Mike Kazmierski, president and CEO at Economic Development Authority of Western Nevada (EDAWN), said the influx of clean energy jobs has helped rebranded the region as a clean energy hub.

"I think the days of old polluting industries are over," Kazmierski told the NNBW. "And we discourage companies that are high-energy users — and certainly high-water users — to consider other places.

"We're starting to rebrand the region — the new Reno-Sparks — as one that's very environmentally friendly. We're exited by that branding change."

As a result, Kazmierski said the region is attracting the talent that wants to be in a community that is environmentally friendly.

"And that attraction of the talent is more important than ever right now," he added.

GIGAFACTORY EFFECT

Undoubtedly, a big talent draw to this region is the Tesla Gigafactory 1. According to the Governor's Office of Economic Development's last report released in November 2017, there are more than 1,000 local, full-time employees at the Gigafactory and more than 2,200 construction workers.

In an email to the NNBW, a Tesla spokesperson said those numbers have grown significantly since the GOED report, and Nevadans average 96 percent of the employee workforce.

At full capacity, the Gigfactory, which is roughly 30 percent complete, is projected to create at least 6,500 clean energy jobs, according to Tesla.

Tesla's Gigafactory partner Panasonic has a growing workforce of about 1,500 employees, Panasonic spokesperson Lauren Davis said in an email to the NNBW.

"With our initiative to hire locally, we have just over 95 percent of our employee base living here in Northern Nevada," Davis said. "We have hundreds of openings currently, in one of the most advanced manufacturing operations in the world. We are proud to have been able to bring these jobs to the area and of the collaborations that have made the possible."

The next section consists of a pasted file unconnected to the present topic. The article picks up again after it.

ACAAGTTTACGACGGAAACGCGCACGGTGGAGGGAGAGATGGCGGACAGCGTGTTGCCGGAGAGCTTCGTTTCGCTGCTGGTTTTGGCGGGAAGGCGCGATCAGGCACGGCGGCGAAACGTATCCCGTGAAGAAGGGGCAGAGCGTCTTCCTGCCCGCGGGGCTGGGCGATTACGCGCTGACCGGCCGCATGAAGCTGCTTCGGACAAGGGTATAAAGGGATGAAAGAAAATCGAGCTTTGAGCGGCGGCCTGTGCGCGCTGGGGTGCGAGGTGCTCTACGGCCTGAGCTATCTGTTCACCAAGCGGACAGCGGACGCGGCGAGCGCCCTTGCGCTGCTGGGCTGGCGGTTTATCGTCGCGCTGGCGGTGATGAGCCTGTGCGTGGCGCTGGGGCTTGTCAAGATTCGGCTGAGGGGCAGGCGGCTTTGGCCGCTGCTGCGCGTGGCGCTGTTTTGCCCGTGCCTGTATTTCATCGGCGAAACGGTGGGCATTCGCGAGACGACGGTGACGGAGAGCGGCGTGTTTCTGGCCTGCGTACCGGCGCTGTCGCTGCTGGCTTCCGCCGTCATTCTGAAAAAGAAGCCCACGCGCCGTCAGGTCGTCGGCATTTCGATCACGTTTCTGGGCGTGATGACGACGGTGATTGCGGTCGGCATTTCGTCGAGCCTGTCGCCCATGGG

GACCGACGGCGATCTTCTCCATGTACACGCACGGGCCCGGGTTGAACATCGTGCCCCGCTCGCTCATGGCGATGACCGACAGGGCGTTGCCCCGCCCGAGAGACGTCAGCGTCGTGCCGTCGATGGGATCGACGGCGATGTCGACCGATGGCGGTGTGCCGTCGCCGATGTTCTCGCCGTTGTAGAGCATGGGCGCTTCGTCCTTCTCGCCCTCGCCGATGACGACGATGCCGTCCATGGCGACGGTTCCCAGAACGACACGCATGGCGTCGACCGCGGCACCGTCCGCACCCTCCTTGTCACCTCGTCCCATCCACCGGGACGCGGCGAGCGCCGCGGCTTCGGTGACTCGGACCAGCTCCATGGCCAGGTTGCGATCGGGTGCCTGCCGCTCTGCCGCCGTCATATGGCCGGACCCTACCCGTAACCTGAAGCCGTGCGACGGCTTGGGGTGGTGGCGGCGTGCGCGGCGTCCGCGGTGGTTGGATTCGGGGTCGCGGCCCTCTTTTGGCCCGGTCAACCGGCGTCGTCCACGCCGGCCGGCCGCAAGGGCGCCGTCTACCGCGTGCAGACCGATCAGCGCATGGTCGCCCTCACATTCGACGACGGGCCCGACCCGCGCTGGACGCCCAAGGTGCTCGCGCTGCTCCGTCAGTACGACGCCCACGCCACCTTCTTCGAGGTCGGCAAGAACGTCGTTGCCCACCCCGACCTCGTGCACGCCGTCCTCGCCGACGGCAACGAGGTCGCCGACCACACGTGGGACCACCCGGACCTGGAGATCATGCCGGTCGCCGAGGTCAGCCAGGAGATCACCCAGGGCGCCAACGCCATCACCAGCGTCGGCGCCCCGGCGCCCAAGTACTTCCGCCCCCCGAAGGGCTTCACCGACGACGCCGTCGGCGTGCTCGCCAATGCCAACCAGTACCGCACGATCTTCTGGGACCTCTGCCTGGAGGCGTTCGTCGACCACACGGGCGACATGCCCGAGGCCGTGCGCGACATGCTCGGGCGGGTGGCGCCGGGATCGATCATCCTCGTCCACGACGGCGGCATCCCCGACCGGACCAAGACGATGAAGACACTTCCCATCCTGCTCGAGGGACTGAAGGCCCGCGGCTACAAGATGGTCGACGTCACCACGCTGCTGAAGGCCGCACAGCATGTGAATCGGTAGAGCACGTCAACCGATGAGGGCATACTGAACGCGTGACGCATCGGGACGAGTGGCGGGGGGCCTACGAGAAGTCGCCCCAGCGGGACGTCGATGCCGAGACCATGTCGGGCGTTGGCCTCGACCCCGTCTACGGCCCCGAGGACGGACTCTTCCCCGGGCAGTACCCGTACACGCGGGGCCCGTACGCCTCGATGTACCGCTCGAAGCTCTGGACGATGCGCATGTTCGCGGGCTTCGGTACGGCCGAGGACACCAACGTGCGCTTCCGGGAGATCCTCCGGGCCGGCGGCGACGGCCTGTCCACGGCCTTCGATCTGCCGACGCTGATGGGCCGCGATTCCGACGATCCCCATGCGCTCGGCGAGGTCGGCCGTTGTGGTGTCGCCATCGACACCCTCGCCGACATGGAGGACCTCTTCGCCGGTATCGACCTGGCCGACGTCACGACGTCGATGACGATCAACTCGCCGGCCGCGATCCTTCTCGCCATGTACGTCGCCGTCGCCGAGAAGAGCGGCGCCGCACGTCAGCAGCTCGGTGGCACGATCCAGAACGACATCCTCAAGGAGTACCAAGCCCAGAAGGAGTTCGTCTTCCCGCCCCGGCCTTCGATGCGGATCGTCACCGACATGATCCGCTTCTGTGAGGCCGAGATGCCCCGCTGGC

Notably, the Gigafactory is currently hiring and looking for candidates from entry level to technicians to supervisors.

ROOM FOR GROWTH

Despite the surge in clean energy workers over the past decade, Wayland sees plenty of opportunities to create more of such jobs in the Silver State.

"We need to increase the renewable portfolio standard (RPS) so that we're setting goals that push us, that push companies, that push utilities, to bring more clean energy online," Wayland said.

Wayland pointed to policies on the 2018 ballot, such as bills that require electricity providers to run energy efficiency programs, including those targeted to low-income customers.

"It's easy for a well-to-do person to put solar panels on their house," Wayland said. "It's not easy for a person that lives in a rental apartment or low-income housing to take advantage of this cheap, clean electricity. I think more needs to be done there."

Another boost to clean energy jobs, Wayland said, is supporting community solar, and allowing customers to pick who provides their electricity.

Wayland is referring to "Question 3: The Energy Choice Initiative," which was approved in 2016 and would amend the constitution if approved again in the 2018 general election. As it currently stands, NV Energy, the state's largest utility, has a regulated monopoly on supplying power generation to customers.

The Clean Energy Project and E2 also support the continuation of Gov. Sandoval's tax abatement programs for clean energy development.

According to the Governor's Office of Energy, the projects that have received an abatement from the GOE created more than 4,600 jobs that paid an average wage of $37 an hour.

"These are jobs across the education spectrum, across the technology spectrum, and they're jobs that aren't going to be outsourced," Wayland said. "You can't outsource energy efficiency installation, solar installation — those are Nevada jobs. And they're contributing to an economy in a way that not only do you get good salaries, you get growing businesses.

"They are jobs that are building an economy and drawing more businesses to the state."